Charles G. Rawlings
|Also Known As:||"Uncle Charlie"|
|Death:||Died in Sandersville, Washington, Georgia, USA|
|Place of Burial:||Sandersville, Georgia, USA|
Son of Frederick Cullens Rawlings and Susan M. Rawlings
|Managed by:||Kenneth Kwame Welsh, (C)|
About Charles G. Rawlings
In a fascinating and detailed article A Killing on Ring Jaw Bluff, Georgia physician and author William Rawlings, right, explores the circumstances surrounding the 1925 murder trial and conviction of his great uncle, Charles G. Rawlings. "I grew up hearing whispered tales of my Uncle Charlie, my grandfather's brother. Whenever I'd want to know more, my grandmother would change the subject, saying simply that he was a bad man who did bad things."
Perhaps the mystery in his heritage inspired William Rawlings, M.D. and businessman, to also become William Rawlings, author of four entertaining mystery novels with well-drawn characters cavorting in small-town and coastal Georgia as well as Paris, France and other exotic locales.
William's great uncle Charlie was indeed a very wealthy and powerful man in his day. Barry Gordy Sr., father of Motown Records founder Barry Gordy Jr., refers to him in his autobiography by saying, "He wasn't the mayor, but he was a millionaire, and whatever he said was always done."
Charlie's parents had raised Charlie's orphaned first cousin, Gus Tarbutton. Charlie became his guardian, and later his mentor and advisor. When Gus was charged with murder in 1906, Charlie Rawlings and his legal team arranged to have the county line surveyed, thus proving the crime took place in a friendlier county -- where it never came to trial. Nearly two decades later, Charlie himself was charged with murder. Supposedly he had arranged to murder Gus, to reap insurance proceeds that might save him from bankruptcy.
The 1925 trial was a spectacle, attended by hundreds eager to hear the State's surprise eyewitness, an elderly farm worker who testified he'd witnessed the actual murder and then fled, fearing for his life. The author says, "I set out to write a story about a successful man whose greed pushed him over the edge. And then I read the transcript of the trial, and was stuck by the realization that at least one of the witnesses was lying. It changed the whole story…."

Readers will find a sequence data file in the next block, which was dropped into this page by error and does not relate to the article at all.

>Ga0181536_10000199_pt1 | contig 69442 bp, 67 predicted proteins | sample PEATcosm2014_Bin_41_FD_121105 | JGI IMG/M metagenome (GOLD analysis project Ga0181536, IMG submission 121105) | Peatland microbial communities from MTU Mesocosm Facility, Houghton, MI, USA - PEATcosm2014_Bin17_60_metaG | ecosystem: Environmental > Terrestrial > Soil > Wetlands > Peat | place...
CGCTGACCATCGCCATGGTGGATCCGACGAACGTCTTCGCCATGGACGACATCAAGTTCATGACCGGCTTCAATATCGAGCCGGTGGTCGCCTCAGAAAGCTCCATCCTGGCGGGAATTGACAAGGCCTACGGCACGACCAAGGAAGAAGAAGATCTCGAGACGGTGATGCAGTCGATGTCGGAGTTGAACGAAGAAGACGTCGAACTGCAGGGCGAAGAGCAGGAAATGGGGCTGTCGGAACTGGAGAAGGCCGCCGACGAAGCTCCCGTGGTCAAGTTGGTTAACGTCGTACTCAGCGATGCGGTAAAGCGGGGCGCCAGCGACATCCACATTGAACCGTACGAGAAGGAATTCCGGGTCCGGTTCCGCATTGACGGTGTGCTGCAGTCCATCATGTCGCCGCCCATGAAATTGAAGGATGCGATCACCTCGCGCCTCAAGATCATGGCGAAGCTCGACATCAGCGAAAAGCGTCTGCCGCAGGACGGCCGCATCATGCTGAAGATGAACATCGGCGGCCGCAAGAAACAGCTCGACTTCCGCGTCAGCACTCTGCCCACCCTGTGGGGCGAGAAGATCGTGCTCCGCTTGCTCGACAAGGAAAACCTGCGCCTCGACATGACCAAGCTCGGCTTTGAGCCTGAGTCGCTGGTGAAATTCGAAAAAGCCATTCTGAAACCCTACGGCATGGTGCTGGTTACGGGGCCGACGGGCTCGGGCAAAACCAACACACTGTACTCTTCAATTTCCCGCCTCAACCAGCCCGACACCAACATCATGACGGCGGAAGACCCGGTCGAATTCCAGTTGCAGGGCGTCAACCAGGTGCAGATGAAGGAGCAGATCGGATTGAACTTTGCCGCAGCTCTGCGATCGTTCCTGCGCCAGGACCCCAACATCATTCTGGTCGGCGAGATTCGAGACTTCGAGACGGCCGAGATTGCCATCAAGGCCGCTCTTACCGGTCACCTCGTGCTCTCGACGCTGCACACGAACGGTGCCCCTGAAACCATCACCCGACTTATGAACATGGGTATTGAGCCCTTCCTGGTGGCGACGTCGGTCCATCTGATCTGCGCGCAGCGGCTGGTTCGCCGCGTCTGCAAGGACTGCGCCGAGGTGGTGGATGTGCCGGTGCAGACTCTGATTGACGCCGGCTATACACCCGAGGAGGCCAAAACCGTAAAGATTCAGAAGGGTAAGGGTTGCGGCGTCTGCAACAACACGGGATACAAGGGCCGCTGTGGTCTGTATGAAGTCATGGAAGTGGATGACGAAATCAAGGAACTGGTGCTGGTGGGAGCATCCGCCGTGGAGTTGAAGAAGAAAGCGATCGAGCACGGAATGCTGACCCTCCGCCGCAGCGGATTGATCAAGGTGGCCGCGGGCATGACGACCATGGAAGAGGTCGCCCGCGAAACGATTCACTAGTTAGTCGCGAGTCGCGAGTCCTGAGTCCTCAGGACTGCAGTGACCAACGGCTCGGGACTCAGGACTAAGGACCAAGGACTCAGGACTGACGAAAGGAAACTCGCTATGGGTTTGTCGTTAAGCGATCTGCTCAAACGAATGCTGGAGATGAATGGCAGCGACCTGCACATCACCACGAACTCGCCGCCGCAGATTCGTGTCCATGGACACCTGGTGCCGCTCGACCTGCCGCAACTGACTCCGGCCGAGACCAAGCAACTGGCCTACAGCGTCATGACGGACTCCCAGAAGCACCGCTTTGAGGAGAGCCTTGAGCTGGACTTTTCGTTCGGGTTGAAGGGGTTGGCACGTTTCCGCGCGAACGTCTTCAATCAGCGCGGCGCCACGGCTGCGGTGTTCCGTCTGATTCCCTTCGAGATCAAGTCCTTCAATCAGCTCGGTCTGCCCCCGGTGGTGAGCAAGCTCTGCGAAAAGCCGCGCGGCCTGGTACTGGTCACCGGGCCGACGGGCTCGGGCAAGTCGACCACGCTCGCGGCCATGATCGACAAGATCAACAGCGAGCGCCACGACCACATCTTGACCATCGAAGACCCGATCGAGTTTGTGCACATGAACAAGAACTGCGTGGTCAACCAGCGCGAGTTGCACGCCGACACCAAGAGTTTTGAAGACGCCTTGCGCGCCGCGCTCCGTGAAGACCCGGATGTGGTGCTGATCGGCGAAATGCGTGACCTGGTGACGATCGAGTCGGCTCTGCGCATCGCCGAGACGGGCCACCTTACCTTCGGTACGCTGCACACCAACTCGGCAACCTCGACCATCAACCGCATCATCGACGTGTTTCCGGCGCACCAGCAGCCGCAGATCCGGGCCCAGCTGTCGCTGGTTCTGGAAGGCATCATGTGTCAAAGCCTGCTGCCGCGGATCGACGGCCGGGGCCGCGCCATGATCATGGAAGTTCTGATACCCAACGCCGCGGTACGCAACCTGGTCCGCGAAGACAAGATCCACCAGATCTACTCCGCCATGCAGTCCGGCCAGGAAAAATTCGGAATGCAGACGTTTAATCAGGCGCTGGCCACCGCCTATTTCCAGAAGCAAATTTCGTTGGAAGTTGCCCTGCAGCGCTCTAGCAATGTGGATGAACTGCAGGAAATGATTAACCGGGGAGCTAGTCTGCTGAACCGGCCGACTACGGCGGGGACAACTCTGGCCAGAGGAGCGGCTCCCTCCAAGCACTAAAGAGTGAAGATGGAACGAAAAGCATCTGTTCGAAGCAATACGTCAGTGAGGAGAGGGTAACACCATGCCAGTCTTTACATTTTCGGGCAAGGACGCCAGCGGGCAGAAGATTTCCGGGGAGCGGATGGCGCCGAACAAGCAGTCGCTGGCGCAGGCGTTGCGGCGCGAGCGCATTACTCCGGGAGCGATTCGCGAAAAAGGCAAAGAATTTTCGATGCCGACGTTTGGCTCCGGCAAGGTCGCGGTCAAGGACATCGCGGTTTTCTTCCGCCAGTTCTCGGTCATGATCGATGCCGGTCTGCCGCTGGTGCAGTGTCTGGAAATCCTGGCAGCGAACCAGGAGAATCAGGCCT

The book is a both a work of history--detailing the crash of the cotton economy in rural Georgia in the early 1920s--and a bit of biography of the life of Charles Graves Rawlings, my great uncle. Charlie was a larger-than-life figure who became very wealthy during the Golden Age of Georgia's small towns, only to spend his final years in prison convicted of the murder of his first cousin. If the topic sounds a shade boring, it's not! Read it and you will learn a lot (as I have) about how and why the rural South changed in the 1920s, about the Ku Klux Klan, about the Great Oil Discovery that didn't exist, about arson and murder and bought juries, and many other similar dark secrets that make life interesting.
The book tracks the rise of Charlie Rawlings from his younger days as a livery stable owner to his peak as bank president, railroad president, owner of tens of thousands of acres of land, planter, husband, father and philanderer to his later years serving a life sentence for the murder, a crime he likely didn't commit.